Stepping onto the Lund family farm is a jump backward in time where everything is grown with the help of original tools from the 1900s. The old farmhouse stands next to a pond, surrounded by trees with no neighbors in sight and fields for corn, potatoes and wheat all around.
When Western freshman Micah Lund’s grandfather died a little over a year ago, his father inherited the 32-acre farm in Kingston, Washington, that has been in their family for the past few hundred years. The family soon moved to the property. However, it had fallen into complete disarray to the point of being nearly inoperable, Micah said.
Over the past year, with the help of uncles and other relatives, the Lund family began to repair the farm back to the way it once was.
“Recently we just harvested about 16 acres of timber, which back in the day would normally pay the entire taxes for the land,” Micah said. “That doesn’t exactly work in today’s economy.”
Making the farm profitable by exploring what works is the next step, according to Micah’s mother, Tamara Lund.
In the process of repairing parts of the farm, the Lund family is also trying to make the farm more energy efficient by using solar panels and original hand-powered tools.
“We just rebuilt the entire barn, which is where a majority of the money from the timber went, and hopefully we are going to get solar panels on top of that,” Micah said. “With the well, which has been there since the past hundred years, plus the solar panels, it should be completely self-sufficient.”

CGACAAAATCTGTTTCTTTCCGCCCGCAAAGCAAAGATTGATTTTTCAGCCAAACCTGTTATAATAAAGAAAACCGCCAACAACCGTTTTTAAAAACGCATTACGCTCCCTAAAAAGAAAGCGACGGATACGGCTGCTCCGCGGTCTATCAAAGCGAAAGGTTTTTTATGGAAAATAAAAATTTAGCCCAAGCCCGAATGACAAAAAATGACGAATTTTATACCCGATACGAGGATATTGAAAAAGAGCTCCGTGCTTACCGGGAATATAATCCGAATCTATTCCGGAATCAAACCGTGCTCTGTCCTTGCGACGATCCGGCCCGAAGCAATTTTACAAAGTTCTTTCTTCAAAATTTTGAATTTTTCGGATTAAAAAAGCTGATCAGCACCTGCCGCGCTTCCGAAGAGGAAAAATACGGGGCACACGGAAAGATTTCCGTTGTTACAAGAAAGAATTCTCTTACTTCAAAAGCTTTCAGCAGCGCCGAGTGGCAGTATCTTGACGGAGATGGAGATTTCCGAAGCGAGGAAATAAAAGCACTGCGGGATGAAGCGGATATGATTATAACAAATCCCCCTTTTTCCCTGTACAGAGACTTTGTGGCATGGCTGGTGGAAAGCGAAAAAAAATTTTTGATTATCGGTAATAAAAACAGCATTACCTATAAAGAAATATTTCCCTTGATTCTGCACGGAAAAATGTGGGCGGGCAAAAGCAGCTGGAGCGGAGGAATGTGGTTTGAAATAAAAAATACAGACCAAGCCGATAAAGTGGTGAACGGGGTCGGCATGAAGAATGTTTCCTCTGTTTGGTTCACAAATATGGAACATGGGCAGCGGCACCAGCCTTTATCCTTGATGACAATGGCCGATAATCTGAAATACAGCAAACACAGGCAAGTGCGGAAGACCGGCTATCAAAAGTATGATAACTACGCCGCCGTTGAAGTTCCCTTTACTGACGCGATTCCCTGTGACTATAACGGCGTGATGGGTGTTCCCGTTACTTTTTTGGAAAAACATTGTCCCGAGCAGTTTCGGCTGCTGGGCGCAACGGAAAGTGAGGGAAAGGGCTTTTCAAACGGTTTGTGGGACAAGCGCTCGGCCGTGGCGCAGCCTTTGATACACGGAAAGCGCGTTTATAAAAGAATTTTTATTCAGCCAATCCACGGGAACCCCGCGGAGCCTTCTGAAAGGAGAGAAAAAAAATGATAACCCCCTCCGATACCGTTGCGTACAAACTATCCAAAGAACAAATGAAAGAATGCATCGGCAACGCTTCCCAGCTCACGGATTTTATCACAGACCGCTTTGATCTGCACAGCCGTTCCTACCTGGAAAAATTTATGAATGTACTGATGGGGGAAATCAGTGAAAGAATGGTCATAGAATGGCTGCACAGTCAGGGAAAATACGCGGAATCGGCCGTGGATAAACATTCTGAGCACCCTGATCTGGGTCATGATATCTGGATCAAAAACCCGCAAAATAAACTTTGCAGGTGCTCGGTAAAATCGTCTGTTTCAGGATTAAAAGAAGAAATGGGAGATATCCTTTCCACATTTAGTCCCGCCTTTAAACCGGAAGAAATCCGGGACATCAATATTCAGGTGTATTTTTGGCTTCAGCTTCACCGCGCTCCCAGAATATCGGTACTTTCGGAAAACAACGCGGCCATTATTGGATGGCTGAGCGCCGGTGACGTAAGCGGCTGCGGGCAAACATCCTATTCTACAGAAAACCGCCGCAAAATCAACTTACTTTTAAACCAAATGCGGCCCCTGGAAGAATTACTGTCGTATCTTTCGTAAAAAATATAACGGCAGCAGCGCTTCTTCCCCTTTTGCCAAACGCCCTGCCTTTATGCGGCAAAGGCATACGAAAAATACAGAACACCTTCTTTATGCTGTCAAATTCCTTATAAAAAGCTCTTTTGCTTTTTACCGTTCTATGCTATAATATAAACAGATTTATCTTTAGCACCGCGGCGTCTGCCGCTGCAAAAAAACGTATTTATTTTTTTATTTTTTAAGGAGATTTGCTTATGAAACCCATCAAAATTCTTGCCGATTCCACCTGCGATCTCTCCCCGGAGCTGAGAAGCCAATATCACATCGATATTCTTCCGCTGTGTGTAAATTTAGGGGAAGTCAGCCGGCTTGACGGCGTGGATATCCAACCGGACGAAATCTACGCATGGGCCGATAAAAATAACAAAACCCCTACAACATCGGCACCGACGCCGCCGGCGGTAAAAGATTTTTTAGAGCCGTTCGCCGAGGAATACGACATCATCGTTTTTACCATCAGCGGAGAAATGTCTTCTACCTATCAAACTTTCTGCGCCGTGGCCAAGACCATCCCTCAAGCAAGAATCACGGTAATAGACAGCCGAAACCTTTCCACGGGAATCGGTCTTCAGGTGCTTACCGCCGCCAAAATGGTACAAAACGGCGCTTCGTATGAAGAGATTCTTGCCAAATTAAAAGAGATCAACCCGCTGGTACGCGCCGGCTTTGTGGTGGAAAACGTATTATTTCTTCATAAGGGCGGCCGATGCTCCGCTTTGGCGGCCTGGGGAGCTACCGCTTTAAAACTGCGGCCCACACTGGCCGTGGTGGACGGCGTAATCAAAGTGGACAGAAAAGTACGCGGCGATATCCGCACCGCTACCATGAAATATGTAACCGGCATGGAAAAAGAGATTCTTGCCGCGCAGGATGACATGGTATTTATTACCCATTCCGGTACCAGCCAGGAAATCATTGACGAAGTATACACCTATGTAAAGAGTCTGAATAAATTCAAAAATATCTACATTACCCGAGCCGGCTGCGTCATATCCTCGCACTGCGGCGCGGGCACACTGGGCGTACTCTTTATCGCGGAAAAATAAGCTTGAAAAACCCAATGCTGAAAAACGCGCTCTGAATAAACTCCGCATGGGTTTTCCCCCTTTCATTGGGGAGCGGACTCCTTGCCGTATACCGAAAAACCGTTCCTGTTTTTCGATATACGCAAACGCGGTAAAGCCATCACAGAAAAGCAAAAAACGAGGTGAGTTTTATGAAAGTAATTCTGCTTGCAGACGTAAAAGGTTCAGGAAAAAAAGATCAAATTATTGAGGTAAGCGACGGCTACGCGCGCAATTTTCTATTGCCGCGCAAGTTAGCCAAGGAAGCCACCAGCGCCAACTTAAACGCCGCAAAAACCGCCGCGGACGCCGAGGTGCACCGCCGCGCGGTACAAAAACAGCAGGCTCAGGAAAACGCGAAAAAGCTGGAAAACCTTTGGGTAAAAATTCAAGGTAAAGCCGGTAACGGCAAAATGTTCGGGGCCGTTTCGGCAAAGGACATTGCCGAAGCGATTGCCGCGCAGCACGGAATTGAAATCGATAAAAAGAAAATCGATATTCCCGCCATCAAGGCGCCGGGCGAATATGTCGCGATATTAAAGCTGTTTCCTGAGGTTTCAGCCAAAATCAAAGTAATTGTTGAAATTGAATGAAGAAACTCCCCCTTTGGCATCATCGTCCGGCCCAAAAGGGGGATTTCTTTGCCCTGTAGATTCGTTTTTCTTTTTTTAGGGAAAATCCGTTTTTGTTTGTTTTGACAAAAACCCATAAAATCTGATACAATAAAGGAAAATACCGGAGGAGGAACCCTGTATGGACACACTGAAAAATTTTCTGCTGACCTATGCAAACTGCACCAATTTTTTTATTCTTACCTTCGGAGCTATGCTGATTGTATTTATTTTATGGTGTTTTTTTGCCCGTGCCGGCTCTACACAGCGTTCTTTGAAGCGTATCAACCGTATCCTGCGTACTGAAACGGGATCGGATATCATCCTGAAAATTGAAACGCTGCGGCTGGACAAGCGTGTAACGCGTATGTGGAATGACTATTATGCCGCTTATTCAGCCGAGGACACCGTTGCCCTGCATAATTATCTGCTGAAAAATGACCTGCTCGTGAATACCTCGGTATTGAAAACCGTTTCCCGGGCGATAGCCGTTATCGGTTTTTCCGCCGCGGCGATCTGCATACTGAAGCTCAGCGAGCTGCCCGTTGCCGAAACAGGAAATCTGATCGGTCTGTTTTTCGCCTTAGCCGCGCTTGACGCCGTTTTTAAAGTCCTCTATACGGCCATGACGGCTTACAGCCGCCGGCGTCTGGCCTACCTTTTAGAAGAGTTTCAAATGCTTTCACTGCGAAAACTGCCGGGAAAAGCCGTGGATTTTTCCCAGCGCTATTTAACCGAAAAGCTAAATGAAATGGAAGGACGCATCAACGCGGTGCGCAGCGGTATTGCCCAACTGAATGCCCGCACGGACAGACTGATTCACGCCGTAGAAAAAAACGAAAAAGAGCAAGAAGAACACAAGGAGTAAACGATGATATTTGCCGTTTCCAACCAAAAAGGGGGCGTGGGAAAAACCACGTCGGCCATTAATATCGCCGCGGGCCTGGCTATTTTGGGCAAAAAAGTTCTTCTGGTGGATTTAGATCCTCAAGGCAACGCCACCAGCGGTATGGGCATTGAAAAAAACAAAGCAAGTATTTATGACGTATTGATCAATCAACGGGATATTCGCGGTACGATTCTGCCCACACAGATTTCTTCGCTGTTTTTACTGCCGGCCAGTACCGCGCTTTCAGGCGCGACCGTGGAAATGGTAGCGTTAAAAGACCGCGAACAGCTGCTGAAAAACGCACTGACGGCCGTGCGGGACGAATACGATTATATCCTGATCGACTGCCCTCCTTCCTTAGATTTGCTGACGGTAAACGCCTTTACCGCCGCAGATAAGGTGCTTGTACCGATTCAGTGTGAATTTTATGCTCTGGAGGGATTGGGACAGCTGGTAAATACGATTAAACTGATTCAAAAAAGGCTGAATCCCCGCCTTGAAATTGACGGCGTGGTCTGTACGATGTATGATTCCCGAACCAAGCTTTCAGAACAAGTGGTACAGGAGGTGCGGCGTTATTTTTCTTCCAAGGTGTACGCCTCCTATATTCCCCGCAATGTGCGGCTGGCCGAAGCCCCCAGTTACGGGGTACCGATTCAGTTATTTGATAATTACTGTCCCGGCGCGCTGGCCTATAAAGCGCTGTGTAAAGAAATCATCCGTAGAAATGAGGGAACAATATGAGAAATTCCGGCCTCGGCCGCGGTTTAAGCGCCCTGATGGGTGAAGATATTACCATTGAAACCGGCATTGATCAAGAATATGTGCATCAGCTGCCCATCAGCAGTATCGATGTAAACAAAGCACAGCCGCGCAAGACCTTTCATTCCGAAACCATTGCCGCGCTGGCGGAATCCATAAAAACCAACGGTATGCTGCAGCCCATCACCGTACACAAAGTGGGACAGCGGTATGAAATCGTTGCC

When he inherited the farm, Micah’s father, DJ Lund, made the decision to use most of the original farm equipment, including an old tractor, traditional English scythes to cut the wheat and an old trailer for hauling. Continuing to use the these tools was a practical way to ensure the farm would stay organic, Micah said.
“The tractor is a 1954 tractor,” DJ said. “The trailer has been there since before I was born and whether they are hand saws or other things, they are the same ones my dad and my grandpa used.”
As a child, Micah would spend some weekends helping out on the farm and learning how to work with his hands.
His parents describe him as someone who knows his way around the land, an Eagle Scout who had a hands-on learning technique.
“[Micah] was a curious one, always, always curious. He had to know how things worked, or why they worked,” DJ said. “It has made him more conscious that nothing comes easy.”
Now, as Micah attends Western, he makes a trip back every weekend to help his family out.
Small farms like the Lund farm do not attract as many customers as the big 1000-acre farms in the area and are difficult to maintain in a modern economy, Micah said.
“Who would buy from a 32-acre farm when a majority of farms are multiple hundreds of acres?” Micah said. “Right now we are just growing hay and we’ll probably just sell that to any local horse stable or boarding place.”
With orchards, fields and plenty of open space, the 32-acre farm is staying quiet for the time being while the family rebuilds it back to its original status.
“What’s special about this farm is its remoteness and that peacefulness,” Tamara said. “It is quite a ways away from busy roads and it can be very isolating.”
The future of the farm depends on the interest of Micah and his younger sister to determine if it is worth maintaining or should be sold for other purposes, DJ said.
“In a few years, the money from the timber might actually run out, which is what we are worried about,” Micah said. “So we are thinking about selling all of our produce to a craft brewery or becoming a craft brewery ourselves.”
Whether it stays in the family, or goes to another company, the Lund family hopes the farm will remain traditional and organic for generations to come.
“It’s kind of just a time machine,” Micah said. “The whole farm is just a window to the past, and I love that about it.”